Now for the good stuff, with another preface. I'm not one of those guys who takes a new gun to the range and meticulously chronographs each round of factory selected ammo, or measures each five shot group to thousandths of an inch. Generally speaking, nearly every gun I own is capable of shooting better than I can. I acknowledge my biological shortcomings, and have fun while wringing out the weapon. So it was with the new HK. Luckily, I had my buddy who acquired the other HK from the shipment to verify my findings. On matters of the .45ACP, I deferred to his expertise and judgement, as he is a long-time .45ACP shooter.

Ergonomically, the HK USP Compact 45 is very similar to both the USP full size (in 9mm or .40 S&W) and the USP Compact. It is about .25 inches longer in slide length, and a bit wider in the grip frame. Other dimensions appeared the same. Mechanical function of the Compact 45 is the same as the USP full size and other Compacts. Because I have not owned or shot the USP .45 (full size) or the SOCOM pistol, I won't make direct size or function comparisons, except to say that both of those pistols are significantly larger than the Compact 45. One mechanical feature that I liked, as did my shooting buddy, was that the pistol can be reloaded, the slide release activated, and the weapon brought into ready with the safety on, leaving you in a "cocked and locked" configuration.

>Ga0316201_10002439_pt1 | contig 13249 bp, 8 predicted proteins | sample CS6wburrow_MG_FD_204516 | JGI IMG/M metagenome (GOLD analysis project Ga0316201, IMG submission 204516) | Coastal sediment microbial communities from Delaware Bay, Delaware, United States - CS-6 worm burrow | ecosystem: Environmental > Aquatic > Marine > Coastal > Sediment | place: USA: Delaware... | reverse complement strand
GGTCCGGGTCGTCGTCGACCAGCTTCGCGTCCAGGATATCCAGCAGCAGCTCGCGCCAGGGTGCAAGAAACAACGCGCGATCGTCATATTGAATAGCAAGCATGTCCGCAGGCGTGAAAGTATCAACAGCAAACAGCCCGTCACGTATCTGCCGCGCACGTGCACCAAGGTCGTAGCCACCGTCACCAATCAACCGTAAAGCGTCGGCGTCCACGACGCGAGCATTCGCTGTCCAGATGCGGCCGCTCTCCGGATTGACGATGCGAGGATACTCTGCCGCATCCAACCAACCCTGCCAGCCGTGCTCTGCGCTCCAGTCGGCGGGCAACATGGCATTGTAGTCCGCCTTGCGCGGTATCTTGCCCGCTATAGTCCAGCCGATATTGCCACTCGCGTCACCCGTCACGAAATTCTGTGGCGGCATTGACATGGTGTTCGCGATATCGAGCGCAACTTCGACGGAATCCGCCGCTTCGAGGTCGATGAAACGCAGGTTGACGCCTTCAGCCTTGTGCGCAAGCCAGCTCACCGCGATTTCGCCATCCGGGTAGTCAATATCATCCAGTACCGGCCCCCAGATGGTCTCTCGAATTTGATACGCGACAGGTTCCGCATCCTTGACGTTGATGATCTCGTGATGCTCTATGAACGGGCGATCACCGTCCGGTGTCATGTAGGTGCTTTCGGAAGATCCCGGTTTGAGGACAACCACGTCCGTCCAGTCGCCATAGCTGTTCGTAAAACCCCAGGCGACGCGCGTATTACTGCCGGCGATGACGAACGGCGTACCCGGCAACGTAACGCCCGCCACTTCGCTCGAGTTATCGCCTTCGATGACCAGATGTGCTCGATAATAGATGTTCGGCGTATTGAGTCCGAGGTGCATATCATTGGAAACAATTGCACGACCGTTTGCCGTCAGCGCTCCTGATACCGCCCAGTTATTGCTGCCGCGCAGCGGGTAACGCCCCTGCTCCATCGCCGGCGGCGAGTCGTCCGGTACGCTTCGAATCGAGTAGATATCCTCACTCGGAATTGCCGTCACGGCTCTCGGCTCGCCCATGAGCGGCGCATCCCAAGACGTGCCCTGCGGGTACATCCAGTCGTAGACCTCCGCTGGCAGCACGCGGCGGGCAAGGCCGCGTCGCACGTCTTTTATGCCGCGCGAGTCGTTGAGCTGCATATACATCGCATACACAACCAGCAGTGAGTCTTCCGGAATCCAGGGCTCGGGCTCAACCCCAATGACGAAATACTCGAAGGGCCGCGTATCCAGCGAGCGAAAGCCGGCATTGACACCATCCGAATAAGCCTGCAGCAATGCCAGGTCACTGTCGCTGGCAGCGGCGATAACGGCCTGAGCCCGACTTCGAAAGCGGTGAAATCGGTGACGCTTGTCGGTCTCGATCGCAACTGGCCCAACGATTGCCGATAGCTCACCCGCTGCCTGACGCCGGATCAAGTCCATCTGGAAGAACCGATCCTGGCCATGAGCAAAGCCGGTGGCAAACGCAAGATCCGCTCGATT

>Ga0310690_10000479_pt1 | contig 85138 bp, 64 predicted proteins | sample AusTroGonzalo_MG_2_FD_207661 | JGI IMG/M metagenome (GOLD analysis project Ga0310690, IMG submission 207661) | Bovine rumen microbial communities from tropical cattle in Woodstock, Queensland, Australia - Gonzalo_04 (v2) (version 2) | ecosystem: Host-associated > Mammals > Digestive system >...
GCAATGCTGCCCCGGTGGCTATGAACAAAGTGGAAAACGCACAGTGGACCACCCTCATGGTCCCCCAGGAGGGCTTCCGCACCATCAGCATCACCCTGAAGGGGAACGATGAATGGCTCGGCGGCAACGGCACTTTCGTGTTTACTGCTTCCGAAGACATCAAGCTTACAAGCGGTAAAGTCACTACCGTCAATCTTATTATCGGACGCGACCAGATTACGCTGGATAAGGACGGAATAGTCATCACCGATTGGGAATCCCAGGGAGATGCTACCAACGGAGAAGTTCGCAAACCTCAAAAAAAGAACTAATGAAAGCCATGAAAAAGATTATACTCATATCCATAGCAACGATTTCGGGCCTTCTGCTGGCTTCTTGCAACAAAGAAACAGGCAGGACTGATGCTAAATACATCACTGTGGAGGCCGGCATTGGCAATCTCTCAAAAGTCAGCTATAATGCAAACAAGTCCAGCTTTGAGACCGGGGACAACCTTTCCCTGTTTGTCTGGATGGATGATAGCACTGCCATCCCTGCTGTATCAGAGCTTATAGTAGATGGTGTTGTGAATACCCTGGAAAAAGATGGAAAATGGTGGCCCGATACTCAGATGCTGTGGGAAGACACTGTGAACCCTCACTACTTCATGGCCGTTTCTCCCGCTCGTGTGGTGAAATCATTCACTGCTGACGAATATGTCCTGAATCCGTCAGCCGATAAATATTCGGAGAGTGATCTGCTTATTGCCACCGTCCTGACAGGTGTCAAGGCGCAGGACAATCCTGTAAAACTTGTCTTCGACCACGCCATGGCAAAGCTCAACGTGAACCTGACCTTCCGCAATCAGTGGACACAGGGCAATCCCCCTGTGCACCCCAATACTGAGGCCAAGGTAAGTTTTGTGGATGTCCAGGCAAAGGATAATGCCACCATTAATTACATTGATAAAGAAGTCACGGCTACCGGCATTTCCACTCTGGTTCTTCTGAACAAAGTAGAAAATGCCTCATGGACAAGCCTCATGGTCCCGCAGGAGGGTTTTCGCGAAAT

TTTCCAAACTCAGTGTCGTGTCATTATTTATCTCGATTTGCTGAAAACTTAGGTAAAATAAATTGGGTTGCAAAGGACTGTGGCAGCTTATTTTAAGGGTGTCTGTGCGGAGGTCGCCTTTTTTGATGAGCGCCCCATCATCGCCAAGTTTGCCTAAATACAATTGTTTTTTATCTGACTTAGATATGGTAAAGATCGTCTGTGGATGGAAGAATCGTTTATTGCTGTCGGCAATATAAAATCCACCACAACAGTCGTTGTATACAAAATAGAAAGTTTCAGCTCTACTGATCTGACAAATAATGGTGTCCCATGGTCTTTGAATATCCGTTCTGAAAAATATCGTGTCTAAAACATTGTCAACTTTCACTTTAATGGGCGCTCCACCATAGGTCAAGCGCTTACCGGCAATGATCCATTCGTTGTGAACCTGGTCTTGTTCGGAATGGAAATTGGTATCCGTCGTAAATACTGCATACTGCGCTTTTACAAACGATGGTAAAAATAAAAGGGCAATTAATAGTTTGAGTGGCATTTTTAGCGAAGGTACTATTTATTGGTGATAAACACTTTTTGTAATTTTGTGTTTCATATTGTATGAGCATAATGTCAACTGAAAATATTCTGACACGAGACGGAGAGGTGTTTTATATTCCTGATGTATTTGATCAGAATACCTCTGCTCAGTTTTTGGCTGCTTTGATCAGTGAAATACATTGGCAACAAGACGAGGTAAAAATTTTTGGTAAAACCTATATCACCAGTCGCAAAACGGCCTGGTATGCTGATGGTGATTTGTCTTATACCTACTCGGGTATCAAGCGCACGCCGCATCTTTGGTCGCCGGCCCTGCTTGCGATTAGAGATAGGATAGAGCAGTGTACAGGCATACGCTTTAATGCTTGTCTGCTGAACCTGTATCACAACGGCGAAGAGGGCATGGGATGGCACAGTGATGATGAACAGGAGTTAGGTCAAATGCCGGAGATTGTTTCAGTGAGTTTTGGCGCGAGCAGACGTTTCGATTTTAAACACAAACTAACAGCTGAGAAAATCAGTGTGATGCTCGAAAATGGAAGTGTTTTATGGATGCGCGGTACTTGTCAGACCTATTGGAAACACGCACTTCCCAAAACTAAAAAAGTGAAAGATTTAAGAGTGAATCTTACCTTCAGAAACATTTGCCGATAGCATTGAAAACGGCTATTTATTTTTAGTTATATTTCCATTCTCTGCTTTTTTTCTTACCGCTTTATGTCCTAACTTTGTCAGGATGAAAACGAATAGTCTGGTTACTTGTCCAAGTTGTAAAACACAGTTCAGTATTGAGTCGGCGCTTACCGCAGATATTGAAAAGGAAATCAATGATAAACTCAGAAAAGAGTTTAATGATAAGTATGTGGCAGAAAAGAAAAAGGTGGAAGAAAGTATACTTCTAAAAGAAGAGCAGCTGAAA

Magazine capacity is 8, and the magazines loaded easily with both the ball and semi-wadcutter ammo we tested. An HKS 452 speedloader was a handy tool in accomplishing the reloading. The weapon comes with two magazines, one a standard configuration, and one with a finger grip extension (ala the Walther PPK). My personal preference is the finger grip extension magazines, though I have wide hands and short fingers which favor the extra security afforded by the extension.